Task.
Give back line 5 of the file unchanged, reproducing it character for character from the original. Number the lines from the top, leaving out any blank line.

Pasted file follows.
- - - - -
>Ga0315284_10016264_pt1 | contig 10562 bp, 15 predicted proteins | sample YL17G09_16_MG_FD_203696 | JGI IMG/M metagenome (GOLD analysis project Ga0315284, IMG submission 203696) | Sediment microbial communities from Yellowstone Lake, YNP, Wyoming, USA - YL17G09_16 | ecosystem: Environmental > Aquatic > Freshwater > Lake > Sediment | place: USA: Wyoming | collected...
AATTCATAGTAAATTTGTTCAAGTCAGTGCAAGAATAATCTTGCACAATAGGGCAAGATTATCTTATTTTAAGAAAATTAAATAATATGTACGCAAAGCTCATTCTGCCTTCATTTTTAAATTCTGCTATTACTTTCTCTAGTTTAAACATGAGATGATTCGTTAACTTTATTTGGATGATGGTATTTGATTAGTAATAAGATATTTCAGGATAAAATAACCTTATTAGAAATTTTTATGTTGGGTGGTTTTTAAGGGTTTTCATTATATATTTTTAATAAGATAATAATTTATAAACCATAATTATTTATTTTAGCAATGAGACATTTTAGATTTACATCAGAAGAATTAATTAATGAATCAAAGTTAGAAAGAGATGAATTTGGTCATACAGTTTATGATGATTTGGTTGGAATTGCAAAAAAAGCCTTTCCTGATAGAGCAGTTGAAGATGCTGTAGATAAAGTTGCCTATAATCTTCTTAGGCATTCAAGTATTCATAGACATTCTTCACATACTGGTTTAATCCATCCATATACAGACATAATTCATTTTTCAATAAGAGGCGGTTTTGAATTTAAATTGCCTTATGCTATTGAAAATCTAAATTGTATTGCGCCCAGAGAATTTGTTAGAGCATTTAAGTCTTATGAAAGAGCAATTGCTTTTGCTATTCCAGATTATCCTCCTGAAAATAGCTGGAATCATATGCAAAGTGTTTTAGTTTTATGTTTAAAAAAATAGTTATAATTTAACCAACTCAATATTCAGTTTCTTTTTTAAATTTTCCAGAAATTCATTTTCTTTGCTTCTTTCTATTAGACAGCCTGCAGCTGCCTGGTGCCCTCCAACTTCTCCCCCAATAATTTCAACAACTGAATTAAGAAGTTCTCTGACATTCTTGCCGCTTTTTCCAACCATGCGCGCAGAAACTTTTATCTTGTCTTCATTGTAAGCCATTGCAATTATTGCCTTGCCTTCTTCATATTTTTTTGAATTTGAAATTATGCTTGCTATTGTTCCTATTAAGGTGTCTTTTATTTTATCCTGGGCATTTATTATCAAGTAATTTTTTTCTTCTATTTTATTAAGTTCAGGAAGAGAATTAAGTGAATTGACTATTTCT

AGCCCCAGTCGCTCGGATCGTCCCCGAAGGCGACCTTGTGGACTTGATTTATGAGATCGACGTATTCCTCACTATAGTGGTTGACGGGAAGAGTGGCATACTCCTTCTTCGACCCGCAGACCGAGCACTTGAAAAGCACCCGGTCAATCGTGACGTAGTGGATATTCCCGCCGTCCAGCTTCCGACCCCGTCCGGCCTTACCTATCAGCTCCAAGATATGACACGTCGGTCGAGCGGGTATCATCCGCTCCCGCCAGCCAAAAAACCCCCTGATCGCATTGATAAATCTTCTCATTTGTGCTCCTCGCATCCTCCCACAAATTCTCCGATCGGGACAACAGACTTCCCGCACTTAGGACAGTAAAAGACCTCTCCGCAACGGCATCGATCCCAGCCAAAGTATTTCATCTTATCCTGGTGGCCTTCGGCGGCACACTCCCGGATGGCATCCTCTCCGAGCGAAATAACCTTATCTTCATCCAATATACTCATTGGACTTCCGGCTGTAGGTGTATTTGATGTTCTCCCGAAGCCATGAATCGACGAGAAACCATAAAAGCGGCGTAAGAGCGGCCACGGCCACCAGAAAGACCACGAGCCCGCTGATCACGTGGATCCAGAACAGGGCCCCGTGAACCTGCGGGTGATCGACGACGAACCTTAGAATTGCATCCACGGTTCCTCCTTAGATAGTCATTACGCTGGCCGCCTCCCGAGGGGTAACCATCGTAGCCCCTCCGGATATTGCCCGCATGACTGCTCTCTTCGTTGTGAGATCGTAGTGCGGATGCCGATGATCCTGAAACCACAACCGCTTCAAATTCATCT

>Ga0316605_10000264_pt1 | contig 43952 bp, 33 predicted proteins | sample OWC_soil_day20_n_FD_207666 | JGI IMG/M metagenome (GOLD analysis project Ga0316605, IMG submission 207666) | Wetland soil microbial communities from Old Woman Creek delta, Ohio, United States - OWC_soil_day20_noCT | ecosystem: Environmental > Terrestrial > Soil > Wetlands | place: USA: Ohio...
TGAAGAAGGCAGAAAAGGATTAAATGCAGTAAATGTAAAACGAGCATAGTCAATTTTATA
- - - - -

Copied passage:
TGAAGAAGGCAGAAAAGGATTAAATGCAGTAAATGTAAAACGAGCATAGTCAATTTTATA